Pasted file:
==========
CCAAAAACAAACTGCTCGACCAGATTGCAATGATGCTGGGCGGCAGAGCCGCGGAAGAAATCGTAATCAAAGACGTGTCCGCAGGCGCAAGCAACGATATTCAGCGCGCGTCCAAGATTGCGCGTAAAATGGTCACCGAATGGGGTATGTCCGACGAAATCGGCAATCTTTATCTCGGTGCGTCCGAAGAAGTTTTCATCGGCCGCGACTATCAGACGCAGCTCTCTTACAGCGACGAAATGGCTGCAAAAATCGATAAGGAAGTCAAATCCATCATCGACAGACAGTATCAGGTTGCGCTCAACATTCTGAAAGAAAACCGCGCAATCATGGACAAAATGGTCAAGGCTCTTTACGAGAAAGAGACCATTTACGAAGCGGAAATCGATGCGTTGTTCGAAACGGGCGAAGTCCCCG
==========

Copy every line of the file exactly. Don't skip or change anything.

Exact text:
CCAAAAACAAACTGCTCGACCAGATTGCAATGATGCTGGGCGGCAGAGCCGCGGAAGAAATCGTAATCAAAGACGTGTCCGCAGGCGCAAGCAACGATATTCAGCGCGCGTCCAAGATTGCGCGTAAAATGGTCACCGAATGGGGTATGTCCGACGAAATCGGCAATCTTTATCTCGGTGCGTCCGAAGAAGTTTTCATCGGCCGCGACTATCAGACGCAGCTCTCTTACAGCGACGAAATGGCTGCAAAAATCGATAAGGAAGTCAAATCCATCATCGACAGACAGTATCAGGTTGCGCTCAACATTCTGAAAGAAAACCGCGCAATCATGGACAAAATGGTCAAGGCTCTTTACGAGAAAGAGACCATTTACGAAGCGGAAATCGATGCGTTGTTCGAAACGGGCGAAGTCCCCG